The bowl that holds the audience was packed, with folks standing six deep in the back. Walbridge Park across Broadway had dozens of people stretched out on blankets or sitting in lawn chairs, and yards on the street directly behind the zoo's stage were filled with fans digging the guitar god's distinctive sound.
From the moment he sauntered onto the stage -- the epitome of cool in an all-white outfit (including an awesome fedora) -- until the sweaty climax more than two hours later, he did not disappoint.
With an 11-person band that fuses Latin, rock, rhythm and blues, and jazz, Santana drew on his massive body of work to fashion a set that showcased his fiery guitar work and the music's deep, propulsive groove.
At the beginning of the show, the 64-year-old Santana gestured to band members with his hands, subtle nods, and shoulder rolls to more or less conduct the music. As the band slammed into "Love Is Me, Love Is You," early in the set, it was obvious that Carlos Santana is not just one of the best guitar players of his generation. He's also one of the greatest rock composers.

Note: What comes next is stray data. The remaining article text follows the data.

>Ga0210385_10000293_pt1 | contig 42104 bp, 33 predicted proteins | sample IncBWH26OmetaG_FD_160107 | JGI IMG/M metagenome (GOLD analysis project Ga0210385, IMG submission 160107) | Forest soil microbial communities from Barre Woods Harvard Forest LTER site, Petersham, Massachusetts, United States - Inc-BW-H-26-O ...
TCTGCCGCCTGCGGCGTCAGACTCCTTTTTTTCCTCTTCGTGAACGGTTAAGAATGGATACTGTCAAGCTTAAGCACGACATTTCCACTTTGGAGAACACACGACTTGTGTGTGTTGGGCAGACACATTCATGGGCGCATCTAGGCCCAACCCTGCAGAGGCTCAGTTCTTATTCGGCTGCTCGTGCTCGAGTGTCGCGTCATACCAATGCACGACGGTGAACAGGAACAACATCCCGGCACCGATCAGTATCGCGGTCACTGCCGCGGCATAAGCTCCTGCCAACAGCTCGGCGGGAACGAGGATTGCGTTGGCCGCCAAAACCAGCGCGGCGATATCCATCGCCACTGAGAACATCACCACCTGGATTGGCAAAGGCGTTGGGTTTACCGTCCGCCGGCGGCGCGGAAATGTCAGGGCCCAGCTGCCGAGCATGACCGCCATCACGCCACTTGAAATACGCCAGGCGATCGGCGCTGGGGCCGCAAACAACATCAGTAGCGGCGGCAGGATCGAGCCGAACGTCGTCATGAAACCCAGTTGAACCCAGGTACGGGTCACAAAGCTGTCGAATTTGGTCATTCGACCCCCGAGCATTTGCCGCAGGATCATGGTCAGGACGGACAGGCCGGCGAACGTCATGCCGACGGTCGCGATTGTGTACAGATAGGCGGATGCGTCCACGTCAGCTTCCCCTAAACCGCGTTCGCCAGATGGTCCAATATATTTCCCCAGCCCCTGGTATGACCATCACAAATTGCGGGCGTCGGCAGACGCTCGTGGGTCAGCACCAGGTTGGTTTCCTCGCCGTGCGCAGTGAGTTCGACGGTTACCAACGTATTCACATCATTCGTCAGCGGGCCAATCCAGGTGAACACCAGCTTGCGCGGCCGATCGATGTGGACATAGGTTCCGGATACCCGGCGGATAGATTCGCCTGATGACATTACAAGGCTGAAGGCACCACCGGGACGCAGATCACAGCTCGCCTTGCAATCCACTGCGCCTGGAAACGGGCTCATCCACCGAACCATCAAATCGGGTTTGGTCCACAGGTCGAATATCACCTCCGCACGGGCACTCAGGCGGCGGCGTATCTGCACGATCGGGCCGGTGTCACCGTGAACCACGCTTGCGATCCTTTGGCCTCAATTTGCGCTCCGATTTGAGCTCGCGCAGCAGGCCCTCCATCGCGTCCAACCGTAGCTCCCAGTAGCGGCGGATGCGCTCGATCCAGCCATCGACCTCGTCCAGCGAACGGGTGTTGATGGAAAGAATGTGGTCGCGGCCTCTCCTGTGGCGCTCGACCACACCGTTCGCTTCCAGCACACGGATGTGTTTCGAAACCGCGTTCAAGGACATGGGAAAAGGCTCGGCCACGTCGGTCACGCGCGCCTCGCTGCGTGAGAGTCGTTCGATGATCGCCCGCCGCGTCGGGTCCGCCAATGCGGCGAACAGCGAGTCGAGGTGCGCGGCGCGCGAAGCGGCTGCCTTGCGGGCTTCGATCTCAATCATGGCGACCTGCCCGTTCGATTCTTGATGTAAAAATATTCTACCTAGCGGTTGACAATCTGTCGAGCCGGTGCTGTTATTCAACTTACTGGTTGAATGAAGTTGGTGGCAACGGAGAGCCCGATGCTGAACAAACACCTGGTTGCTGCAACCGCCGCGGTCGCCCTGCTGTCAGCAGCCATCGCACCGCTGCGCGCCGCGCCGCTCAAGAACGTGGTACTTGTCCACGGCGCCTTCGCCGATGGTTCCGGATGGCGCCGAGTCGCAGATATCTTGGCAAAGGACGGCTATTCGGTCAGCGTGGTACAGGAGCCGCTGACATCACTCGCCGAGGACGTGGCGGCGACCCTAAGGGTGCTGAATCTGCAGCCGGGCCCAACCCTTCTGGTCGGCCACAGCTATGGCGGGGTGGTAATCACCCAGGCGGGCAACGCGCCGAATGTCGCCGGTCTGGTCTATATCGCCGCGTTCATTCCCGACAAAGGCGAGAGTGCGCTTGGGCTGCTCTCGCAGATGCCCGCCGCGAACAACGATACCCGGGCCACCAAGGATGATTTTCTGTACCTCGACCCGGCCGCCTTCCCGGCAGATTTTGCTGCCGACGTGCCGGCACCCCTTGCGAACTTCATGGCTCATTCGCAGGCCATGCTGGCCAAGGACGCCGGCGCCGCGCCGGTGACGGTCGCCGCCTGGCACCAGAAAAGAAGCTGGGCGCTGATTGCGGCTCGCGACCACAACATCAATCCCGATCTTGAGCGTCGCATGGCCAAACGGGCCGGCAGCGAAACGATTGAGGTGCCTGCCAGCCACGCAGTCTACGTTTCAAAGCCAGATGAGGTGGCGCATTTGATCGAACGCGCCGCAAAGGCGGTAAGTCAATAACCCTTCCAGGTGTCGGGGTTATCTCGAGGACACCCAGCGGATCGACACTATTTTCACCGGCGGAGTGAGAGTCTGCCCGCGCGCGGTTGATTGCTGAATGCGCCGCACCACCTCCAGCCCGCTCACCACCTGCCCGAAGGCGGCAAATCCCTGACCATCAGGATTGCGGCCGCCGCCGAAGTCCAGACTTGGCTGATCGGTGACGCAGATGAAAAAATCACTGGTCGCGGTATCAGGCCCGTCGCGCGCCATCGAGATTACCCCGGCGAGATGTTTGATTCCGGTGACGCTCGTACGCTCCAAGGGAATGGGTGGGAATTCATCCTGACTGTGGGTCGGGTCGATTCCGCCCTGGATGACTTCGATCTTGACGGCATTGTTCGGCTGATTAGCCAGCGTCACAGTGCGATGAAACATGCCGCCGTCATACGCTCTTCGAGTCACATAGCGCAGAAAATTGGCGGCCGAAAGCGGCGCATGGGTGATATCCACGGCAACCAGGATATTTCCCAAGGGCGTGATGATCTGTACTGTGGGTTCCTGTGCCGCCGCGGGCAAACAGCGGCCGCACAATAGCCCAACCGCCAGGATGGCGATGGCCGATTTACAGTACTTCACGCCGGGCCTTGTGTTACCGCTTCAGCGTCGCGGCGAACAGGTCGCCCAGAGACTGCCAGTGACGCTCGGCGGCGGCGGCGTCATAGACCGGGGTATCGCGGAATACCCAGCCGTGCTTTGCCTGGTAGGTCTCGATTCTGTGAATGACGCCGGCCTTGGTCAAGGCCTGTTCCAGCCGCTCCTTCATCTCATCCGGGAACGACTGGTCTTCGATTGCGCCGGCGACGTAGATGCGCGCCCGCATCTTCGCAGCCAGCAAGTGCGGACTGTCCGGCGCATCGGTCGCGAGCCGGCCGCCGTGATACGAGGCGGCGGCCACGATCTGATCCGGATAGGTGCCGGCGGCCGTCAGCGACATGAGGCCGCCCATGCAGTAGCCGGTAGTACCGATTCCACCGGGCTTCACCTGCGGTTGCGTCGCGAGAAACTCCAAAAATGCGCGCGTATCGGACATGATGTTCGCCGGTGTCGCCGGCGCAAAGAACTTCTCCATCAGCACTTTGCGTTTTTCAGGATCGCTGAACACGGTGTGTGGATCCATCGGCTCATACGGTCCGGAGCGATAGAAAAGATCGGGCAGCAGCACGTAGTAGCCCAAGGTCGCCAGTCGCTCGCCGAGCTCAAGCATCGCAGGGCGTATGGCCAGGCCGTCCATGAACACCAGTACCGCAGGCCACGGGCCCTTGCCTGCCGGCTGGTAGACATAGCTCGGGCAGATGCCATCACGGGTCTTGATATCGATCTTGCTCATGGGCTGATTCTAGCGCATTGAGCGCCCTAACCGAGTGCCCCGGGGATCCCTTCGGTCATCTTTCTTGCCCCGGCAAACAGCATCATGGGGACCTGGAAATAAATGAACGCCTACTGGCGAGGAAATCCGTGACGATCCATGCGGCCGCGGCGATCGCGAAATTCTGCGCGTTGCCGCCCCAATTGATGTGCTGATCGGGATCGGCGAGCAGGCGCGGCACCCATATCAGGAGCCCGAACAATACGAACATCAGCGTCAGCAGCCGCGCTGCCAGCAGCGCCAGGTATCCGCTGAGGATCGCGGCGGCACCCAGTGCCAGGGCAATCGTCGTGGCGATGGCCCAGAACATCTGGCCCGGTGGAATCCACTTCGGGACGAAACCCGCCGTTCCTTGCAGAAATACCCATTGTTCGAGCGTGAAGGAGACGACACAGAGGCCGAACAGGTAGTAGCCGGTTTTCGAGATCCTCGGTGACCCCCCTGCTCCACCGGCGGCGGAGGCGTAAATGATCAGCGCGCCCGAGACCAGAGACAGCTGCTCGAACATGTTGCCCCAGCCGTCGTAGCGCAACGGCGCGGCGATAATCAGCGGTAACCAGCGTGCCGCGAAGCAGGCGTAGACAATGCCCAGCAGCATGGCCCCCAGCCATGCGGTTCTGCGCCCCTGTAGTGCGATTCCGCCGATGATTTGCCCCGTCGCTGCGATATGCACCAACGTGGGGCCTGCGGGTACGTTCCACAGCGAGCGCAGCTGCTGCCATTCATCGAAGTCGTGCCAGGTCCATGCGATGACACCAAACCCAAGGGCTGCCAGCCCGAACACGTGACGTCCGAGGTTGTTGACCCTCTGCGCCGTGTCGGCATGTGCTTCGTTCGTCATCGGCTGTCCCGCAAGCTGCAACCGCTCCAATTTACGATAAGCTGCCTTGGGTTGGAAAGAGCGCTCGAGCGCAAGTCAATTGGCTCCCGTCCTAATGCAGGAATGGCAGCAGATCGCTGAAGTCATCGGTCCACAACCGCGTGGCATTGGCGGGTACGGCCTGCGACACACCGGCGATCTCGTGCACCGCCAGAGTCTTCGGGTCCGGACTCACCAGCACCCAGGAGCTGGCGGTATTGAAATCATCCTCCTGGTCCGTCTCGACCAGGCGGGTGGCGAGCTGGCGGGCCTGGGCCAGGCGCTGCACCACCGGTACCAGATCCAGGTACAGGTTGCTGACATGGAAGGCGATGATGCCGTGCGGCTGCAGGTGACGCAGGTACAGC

The three percussionists laid down a complex bed of beats, serving as the band's engine room and fueling a massive groove that sucked the air out of your lungs and forced your feet to move whether you wanted them to.
The set was peppered with such Santana standards as "Evil Ways," "Black Magic Woman," "Maria, Maria," and "Oye Como Va," and the pacing only flagged a bit when he played "Metatron," from his new "Shape Shifter" album.
While Santana was clearly engaged with the audience throughout the show, rapping about spirituality and reminiscing about playing in Toledo in the past, he never mentioned that the song was from his new album, and the energy noticeably dissipated as the tune seemed aimless and ill-fitting with the rest of his material. It needed an introduction and felt like a throwaway.
The place erupted when he ripped into the 1999 hit "Smooth," to close out the main set.
At least six people from the audience were pulled onto the stage to beat on tambourines and shake their maracas (among other things).
Contact Rod Lockwood at: email@example.com or 419-724-6159.